Consider $x_i$, with $i=1,\ldots, 10$, such that $$ 5 \leq 3(x_1 + x_2 + x_3 + x_4) +2(x_5 + x_6 + x_7 + x_8 + x_9 + x_{10}) \leq 12\,, $$ where each $x_i$ can be either $0$ or $1$. In addition, each $x_i$ from $i=5$ to $10$ are restricted to be $0$ if some of the $x_i$ from $i=1$ to $4$ are equal to $1$, according to the following diagram:

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Each $x_i$ in the bottom line is restricted by two of the $x_i$ in the top line. For example, if $x_1 = x_2 = 0$, then $x_5$ can be either $0$ or $1$, but if $x_1=1$ and/or $x_2 = 1$, then $x_5=0$ necessarily. The problem is to know in how many ways can we satisfy the inequality, subjected to these restrictions, using a method which is easily used for a computer, like generating functions, for example.

The way I'm trying to answer this is the following: if the additional restrictions did not exist, the number of solutions would be obtainable by using the generating function $$ (1+x^3)^4 (1+x^2)^6 $$ and the solution would be the sum of all coefficients from $x^5$ to $x^{12}$. The restrictions can be incorporated by defining $x^c_i$ such that, in the case of $i=5$ for example, $$ x^c_5 = \quad \left\{ \begin{array}{lll} 0, \quad \, \textrm{if} \quad (1-x_1)(1-x_2)=0 \\ \\ x_5, \quad \, \textrm{if} \quad (1-x_1)(1-x_2)=1 \\ \end{array} \right. \,, $$ and so on for the other variables. Using these $x^c_i$ in the inequality, instead of the $x_i$ (for $i=5$ up to $10$), we have $$ 5 \leq 3(x_1 + x_2 + x_3 + x_4) +2(x^c_5 + x^c_6 + x^c_7 + x^c_8 + x^c_9 + x^c_{10}) \leq 12 $$ which in principle should contain all the restricted possibilities. This is where I'm currently stuck, as I don't know how the generating function for this inequality should be built.

  • $\begingroup$ Not the approach you are pursuing, but just building the characteristic function of the set yields a count of 87. $\endgroup$ – Fabio Somenzi Feb 23 '17 at 18:52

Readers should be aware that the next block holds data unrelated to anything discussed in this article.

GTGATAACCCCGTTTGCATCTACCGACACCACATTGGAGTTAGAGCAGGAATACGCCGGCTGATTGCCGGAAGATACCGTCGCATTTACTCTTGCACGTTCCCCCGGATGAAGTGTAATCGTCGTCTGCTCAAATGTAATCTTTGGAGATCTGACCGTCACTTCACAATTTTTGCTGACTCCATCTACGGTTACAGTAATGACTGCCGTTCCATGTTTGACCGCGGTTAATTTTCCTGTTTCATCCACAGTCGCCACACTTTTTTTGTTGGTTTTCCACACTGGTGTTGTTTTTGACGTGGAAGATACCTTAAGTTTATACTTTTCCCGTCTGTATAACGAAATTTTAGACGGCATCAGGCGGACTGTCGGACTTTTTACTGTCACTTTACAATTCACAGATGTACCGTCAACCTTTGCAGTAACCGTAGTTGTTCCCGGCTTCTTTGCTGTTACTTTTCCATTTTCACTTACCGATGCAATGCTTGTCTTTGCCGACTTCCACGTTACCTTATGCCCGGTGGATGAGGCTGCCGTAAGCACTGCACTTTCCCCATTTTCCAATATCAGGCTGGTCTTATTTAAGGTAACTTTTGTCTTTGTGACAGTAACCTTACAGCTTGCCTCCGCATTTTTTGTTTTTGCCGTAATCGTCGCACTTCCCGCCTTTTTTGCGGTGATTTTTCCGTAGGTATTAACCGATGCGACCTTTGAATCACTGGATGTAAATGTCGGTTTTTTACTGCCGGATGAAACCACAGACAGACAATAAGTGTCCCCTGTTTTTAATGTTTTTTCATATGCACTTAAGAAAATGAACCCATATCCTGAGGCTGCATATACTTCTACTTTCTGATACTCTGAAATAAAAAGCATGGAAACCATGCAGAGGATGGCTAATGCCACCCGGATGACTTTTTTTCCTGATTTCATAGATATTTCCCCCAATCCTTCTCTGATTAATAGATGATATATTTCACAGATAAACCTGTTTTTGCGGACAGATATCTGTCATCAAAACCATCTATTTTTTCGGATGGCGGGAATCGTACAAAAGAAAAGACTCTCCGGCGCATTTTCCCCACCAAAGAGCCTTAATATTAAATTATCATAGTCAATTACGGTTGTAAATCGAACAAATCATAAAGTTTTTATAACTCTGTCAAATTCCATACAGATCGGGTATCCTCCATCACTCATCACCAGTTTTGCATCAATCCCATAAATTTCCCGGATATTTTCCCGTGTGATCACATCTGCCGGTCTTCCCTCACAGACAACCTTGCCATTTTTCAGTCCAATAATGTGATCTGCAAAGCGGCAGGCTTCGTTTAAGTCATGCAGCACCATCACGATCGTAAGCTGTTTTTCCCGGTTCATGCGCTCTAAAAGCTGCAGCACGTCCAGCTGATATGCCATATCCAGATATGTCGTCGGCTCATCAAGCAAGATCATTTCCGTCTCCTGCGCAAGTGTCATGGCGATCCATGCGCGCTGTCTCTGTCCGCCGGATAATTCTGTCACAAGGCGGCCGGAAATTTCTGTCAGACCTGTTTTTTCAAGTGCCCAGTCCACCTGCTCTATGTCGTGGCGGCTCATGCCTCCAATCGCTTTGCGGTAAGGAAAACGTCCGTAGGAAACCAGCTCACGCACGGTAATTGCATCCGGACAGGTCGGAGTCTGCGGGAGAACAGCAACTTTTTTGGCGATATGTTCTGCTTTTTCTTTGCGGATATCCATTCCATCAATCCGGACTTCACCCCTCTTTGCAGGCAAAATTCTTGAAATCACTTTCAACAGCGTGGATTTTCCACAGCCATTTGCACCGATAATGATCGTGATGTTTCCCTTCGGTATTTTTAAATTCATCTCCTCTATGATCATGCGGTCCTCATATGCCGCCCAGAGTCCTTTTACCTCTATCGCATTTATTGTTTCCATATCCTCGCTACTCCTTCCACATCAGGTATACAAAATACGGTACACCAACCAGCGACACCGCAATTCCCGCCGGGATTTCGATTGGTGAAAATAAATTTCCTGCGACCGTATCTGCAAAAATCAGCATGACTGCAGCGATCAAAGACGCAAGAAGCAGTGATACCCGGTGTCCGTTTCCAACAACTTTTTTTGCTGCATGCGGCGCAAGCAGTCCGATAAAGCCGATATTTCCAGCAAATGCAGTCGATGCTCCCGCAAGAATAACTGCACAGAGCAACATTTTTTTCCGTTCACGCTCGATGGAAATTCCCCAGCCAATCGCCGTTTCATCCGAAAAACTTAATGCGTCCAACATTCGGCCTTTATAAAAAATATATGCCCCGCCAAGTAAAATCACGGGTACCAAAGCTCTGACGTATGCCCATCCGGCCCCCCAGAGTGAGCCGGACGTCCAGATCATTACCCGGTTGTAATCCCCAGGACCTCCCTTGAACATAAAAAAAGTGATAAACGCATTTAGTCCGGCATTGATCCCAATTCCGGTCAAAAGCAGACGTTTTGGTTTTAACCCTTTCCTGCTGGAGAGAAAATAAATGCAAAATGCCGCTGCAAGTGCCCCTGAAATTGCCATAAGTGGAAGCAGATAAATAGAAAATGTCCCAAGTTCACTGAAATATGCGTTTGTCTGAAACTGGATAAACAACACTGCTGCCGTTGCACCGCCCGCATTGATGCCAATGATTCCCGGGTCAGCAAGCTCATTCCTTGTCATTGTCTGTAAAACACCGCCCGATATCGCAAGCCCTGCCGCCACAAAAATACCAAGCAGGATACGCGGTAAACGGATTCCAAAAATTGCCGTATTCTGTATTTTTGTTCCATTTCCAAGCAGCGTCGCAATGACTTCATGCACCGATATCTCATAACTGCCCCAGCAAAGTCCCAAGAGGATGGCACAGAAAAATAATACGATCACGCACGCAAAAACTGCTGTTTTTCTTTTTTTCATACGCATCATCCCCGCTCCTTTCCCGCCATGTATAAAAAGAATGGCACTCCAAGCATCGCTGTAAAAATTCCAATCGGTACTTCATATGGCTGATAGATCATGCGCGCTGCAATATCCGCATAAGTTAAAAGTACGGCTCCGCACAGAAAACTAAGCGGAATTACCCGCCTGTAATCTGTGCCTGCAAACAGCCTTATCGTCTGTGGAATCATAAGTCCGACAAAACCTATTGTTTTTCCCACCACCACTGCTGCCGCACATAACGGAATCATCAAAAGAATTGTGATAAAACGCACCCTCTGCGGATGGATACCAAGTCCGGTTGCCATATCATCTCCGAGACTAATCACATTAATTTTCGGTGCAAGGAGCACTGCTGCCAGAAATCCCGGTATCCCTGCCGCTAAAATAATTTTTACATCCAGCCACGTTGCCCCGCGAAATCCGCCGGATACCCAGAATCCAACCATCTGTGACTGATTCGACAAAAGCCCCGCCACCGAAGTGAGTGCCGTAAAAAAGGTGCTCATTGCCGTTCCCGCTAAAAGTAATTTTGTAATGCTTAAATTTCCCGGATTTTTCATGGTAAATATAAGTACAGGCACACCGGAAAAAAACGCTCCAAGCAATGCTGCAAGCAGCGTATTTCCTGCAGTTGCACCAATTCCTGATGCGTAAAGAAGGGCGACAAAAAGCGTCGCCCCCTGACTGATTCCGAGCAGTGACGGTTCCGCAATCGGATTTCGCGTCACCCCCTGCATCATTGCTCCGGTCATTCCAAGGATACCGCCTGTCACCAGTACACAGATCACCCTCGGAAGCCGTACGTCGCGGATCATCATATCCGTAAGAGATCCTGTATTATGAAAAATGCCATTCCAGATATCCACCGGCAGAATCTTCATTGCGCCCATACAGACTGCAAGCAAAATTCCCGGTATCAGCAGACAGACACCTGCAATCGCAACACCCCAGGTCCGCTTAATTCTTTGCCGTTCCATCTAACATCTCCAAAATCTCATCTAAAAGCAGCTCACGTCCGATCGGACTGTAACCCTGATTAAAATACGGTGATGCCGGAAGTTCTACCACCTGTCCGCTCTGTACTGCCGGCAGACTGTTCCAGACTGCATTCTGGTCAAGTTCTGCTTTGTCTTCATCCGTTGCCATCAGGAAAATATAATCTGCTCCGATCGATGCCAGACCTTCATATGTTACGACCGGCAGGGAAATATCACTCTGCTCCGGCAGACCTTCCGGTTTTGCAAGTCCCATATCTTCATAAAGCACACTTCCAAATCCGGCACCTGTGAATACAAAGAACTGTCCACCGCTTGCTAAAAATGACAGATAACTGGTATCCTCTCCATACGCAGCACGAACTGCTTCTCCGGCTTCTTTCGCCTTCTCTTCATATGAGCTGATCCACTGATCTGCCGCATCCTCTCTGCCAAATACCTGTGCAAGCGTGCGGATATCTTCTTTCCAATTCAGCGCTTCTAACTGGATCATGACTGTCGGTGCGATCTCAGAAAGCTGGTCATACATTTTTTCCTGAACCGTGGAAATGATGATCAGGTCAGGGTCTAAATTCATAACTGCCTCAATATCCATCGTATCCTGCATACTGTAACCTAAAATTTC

• $\begingroup$ Thanks for the reply! I'm not sure what you mean by characteristic function of the set though, could you be more specific as how you did it? $\endgroup$ – GKiu Feb 23 '17 at 20:15
  • $\begingroup$ The characteristic function I referred to is a function of Boolean variables $x_1,\ldots,x_{10}$ that evaluates to true if and only if the constraints are all satisfied. It can be built as the conjunction of characteristic functions for the individual constraints. The incompatibility constraints are simple: for example $\neg x_5 \vee (\neg x_1 \wedge \neg x_2)$. The linear inequalities are a bit more complicated, but not much. Of course, I let the computer take the conjunctions and count the models. $\endgroup$ – Fabio Somenzi Feb 23 '17 at 21:31
  • $\begingroup$ Although this works, I was looking for an answer in terms of generating functions like @Jeremy Dover suggested, but thank you for the clarification nonetheless. $\endgroup$ – GKiu Feb 24 '17 at 19:09
  • $\begingroup$ Understood. That's why I posted a comment and not an answer. $\endgroup$ – Fabio Somenzi Feb 24 '17 at 19:45

This only really works because of the symmetry between the variables $x_1 \ldots x_4$ and $x_5 \ldots x_{10}$, but I think you can build a generating function this way:

If none of the $x_1 \ldots x_4$ are 1, then any of the $x_5 \ldots x_{10}$ can be 0 or 1 freely, so we get the generating function $(1+x^2)^6$ to count these solutions.

If exactly one of the $x_1 \ldots x_4$ is 1, then three of the $x_5 \ldots x_{10}$ must be zero, but the remainder are free, yielding the generating function $4x^3(1+x^2)^3$.

If exactly two of the $x_1 \ldots x_4$ are 1, then five of the $x_5 \ldots x_{10}$ must be zero with only one free, so we get the generating function $6x^6(1+x^2)$.

If three or four of the $x_1 \ldots x_4$ are 1, then all of the $x_5 \ldots x_{10}$ must be zero, so we get the generating function $4x^9+x^{12}$.

We can add all of these up to get the generating function: $$(1+x^2)^6 + 4x^3(1+x^2)^3 + 6x^6(1+x^2) + 4x^9+x^{12}$$ Like @Fabio Somenzi, when I calculate I also find 87 to be the answer.

  • $\begingroup$ Thank you very much for your answer! This is exactly what I was looking for. $\endgroup$ – GKiu Feb 24 '17 at 19:07

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